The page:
For more information about visiting The Ringling, visit 

Friday, February 15, 2019

Florida Day 4 Part 2 - The World's Biggest Miniature Circus!

Still on the grounds of Ca D'zan. We'd gone straight to the mansion for the basic ground floor walk that was included in the price of admission because the timing worked out really well. After that, my sister and I agreed on a meeting time and place and my next stop was the Howard Brothers Miniature Circus, which my friends who'd taken me paddling the day before had raved about over lunch. Valerie had explained how the way it's set up to walked you through the events of a day when the circus comes to town, from the trains pulling in right up through the crowds cheering the amazing feats of daring and antics of the clowns under the Big Top. I had a hard time picturing how this was going to work in a model - a model is static, how is it going to show events unfolding over the course of a day? - but that's exactly what happened!

There's a walkway that runs around the perimeter of the 3,800 square foot exhibit so you're looking more closely at one section at any time. You start out in the train yard where the cars of the circus trains have pulled up and are being unloaded; a sound track hissing steam, the whinnies and clip-clopping hooves of workhorses, and general clangor of a busy rail yard helps set a scene of focused hustle and bustle for your imagination. As you move on around, you see the cook tent, the dining tent (everyone had their assigned seats, with place settings of china and glass), and various other "backstage" tents - this really was a self-contained mobile town, with everything residents would need for their day to day lives.

The townspeople gather on the midway, where they buy cotton candy and balloons, are tempted by the sideshow touts and games of skill, and awed by the strange creatures of the menagerie. The performers dress for the show in the dressing tent and queue up with the show horses and other performing animals for the Grand Parade, while the work horses that will go back to work hauling everything back to the trains at the end of the day rest and munch their feed in their own special tent.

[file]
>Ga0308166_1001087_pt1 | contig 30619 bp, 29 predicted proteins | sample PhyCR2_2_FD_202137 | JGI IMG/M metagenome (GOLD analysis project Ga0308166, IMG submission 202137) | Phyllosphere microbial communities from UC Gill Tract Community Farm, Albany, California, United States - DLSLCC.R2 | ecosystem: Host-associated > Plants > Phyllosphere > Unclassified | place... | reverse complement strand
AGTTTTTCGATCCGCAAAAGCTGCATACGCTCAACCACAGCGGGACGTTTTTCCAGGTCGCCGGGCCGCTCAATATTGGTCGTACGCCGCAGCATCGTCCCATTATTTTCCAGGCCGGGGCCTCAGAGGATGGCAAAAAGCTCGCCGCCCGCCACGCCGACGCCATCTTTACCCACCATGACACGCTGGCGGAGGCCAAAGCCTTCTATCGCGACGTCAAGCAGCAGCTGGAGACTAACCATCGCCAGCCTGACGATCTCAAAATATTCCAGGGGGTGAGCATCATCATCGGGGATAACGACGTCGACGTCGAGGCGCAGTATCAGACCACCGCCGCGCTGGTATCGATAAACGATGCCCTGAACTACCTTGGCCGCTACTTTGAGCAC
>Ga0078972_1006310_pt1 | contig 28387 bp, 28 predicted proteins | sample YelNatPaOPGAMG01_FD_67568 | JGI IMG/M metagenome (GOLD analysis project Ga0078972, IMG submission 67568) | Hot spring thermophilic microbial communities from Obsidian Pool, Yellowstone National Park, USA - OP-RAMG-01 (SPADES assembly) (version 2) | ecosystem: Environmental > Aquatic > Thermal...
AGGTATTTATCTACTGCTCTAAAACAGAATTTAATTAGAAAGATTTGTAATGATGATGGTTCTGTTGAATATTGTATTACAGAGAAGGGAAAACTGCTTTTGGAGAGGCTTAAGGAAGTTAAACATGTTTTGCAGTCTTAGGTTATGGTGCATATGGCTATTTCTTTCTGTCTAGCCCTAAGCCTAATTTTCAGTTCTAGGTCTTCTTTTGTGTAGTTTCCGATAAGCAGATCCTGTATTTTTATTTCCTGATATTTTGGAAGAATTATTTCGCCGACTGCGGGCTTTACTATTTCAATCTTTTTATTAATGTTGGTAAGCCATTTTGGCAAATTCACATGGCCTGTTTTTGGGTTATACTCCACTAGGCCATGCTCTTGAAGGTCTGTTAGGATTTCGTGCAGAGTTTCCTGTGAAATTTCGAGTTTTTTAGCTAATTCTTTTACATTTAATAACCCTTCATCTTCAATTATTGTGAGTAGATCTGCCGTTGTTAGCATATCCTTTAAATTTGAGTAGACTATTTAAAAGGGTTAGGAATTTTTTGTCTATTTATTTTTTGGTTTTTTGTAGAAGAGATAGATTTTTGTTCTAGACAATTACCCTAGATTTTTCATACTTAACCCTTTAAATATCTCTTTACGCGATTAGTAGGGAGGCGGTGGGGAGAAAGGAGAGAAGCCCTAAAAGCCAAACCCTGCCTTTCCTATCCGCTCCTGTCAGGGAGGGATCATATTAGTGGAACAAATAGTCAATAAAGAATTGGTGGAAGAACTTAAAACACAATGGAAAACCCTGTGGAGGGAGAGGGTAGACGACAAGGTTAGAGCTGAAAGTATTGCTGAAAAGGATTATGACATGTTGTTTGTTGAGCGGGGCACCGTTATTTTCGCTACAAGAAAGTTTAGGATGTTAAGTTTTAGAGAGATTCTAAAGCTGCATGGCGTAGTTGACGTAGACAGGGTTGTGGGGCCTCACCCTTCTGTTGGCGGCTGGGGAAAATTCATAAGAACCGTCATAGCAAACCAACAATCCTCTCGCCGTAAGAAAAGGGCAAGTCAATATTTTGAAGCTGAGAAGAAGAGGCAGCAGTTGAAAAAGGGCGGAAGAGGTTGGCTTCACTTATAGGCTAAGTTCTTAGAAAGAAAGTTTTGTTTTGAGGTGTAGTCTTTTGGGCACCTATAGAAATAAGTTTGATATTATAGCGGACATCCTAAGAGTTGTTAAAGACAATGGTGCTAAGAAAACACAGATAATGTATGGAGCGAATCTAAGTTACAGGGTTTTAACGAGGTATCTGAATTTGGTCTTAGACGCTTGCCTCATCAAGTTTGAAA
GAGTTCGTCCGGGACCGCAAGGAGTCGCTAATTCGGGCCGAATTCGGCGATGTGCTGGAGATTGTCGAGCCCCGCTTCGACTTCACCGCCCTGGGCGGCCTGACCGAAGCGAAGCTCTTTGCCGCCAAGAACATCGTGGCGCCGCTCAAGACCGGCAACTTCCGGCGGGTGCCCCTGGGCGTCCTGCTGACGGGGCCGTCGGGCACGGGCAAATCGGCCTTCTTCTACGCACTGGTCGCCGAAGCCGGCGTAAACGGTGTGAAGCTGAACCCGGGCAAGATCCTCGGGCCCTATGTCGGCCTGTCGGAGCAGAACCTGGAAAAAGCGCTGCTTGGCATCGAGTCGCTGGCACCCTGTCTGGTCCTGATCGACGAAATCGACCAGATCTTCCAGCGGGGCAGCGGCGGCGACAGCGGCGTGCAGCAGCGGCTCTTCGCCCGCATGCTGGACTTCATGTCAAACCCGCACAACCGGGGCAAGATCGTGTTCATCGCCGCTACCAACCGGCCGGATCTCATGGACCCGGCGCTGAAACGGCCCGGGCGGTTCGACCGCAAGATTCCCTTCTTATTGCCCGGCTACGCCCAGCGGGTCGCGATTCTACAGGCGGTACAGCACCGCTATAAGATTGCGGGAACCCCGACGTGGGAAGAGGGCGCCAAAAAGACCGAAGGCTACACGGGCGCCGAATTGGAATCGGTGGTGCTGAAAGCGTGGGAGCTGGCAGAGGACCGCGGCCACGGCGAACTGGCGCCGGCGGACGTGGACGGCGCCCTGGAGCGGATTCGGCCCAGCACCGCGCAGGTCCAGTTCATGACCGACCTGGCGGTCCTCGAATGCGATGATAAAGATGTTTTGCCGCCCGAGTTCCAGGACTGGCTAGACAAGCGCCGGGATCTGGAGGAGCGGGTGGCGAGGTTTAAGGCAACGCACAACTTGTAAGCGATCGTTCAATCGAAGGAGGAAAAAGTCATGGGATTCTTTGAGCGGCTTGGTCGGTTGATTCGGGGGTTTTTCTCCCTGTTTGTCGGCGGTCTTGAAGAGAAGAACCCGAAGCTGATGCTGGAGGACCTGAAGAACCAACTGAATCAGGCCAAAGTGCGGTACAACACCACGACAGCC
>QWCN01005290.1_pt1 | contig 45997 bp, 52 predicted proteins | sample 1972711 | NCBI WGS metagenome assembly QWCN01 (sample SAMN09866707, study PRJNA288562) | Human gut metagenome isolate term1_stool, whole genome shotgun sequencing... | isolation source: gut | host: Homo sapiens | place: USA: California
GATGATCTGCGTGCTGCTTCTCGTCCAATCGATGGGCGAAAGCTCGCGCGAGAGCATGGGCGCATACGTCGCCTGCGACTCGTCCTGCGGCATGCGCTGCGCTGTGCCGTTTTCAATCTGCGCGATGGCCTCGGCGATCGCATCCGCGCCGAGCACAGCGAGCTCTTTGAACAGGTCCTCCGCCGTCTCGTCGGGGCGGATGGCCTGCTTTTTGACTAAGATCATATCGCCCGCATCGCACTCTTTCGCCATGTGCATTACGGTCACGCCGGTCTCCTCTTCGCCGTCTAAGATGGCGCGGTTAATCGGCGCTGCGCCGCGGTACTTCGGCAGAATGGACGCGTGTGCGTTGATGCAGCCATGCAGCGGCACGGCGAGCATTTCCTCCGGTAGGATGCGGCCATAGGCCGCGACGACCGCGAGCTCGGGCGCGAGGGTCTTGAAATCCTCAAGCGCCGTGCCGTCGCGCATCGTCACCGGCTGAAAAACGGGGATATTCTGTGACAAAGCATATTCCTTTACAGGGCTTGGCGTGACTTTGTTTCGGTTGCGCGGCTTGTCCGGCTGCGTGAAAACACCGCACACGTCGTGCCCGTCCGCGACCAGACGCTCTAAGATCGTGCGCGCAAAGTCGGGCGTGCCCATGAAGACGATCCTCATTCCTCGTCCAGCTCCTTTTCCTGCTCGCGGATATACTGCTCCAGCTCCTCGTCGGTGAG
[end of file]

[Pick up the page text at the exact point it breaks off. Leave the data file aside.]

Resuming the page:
Every few minutes the "sun" dims and bright electric lights glow in the dusk, making the scene even more magical. Finally it's time for the big show under the Big Top, and one of the many signs describing the scene has you imagining the advance squad of the circus already on their way to the next town on the tour, where they'll plaster the brilliant posters showing the coming delights on every flat surface they can find.

Howard C. Tibbals started building this in 1956 and as far as I can tell he's still working on it - in fact in my next Florida post I'll show some desks where some of that work is being done.

I found an article where Mr. Tibbals shares some thoughts on life and one statement of his directly addressed one thing that really struck me about this amazing model:

"When I first started working on the model, I learned I couldn’t just build a bunch of objects. I had to tell a story. My goal was to show what it was like when a traveling circus came to town." Click here to read more.

He succeeded in that so well - and it isn't even just the overarching story, every scene you see has little vignettes of its own that reward you for spending a little more time there. What an imagination this guy has to dream up all these stories to tell in 3/4 inch to a foot scale! I would definitely go see this again, I went through in a little bit of a hurry because there was more I wanted to see and even at a quick pace there were so many fun little details -- I expect a slower visit would be so rewarding.